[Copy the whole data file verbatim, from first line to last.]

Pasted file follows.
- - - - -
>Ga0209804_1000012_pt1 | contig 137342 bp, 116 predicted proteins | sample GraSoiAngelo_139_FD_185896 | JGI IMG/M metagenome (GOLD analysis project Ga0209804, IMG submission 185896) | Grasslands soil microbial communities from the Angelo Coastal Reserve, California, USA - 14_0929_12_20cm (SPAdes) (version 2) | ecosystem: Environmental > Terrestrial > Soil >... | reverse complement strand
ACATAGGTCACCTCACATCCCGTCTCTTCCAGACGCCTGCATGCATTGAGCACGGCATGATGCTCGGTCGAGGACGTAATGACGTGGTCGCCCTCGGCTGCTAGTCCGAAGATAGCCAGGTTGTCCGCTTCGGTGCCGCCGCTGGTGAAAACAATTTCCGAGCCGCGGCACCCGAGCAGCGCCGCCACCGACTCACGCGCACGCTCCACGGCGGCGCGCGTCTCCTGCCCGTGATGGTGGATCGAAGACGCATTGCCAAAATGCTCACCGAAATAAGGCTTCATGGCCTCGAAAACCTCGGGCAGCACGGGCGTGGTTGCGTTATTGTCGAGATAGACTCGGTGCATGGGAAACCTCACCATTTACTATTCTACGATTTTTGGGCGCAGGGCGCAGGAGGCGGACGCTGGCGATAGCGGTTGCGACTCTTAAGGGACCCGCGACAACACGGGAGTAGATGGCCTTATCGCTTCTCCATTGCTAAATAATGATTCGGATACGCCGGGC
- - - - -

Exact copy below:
>Ga0209804_1000012_pt1 | contig 137342 bp, 116 predicted proteins | sample GraSoiAngelo_139_FD_185896 | JGI IMG/M metagenome (GOLD analysis project Ga0209804, IMG submission 185896) | Grasslands soil microbial communities from the Angelo Coastal Reserve, California, USA - 14_0929_12_20cm (SPAdes) (version 2) | ecosystem: Environmental > Terrestrial > Soil >... | reverse complement strand
ACATAGGTCACCTCACATCCCGTCTCTTCCAGACGCCTGCATGCATTGAGCACGGCATGATGCTCGGTCGAGGACGTAATGACGTGGTCGCCCTCGGCTGCTAGTCCGAAGATAGCCAGGTTGTCCGCTTCGGTGCCGCCGCTGGTGAAAACAATTTCCGAGCCGCGGCACCCGAGCAGCGCCGCCACCGACTCACGCGCACGCTCCACGGCGGCGCGCGTCTCCTGCCCGTGATGGTGGATCGAAGACGCATTGCCAAAATGCTCACCGAAATAAGGCTTCATGGCCTCGAAAACCTCGGGCAGCACGGGCGTGGTTGCGTTATTGTCGAGATAGACTCGGTGCATGGGAAACCTCACCATTTACTATTCTACGATTTTTGGGCGCAGGGCGCAGGAGGCGGACGCTGGCGATAGCGGTTGCGACTCTTAAGGGACCCGCGACAACACGGGAGTAGATGGCCTTATCGCTTCTCCATTGCTAAATAATGATTCGGATACGCCGGGC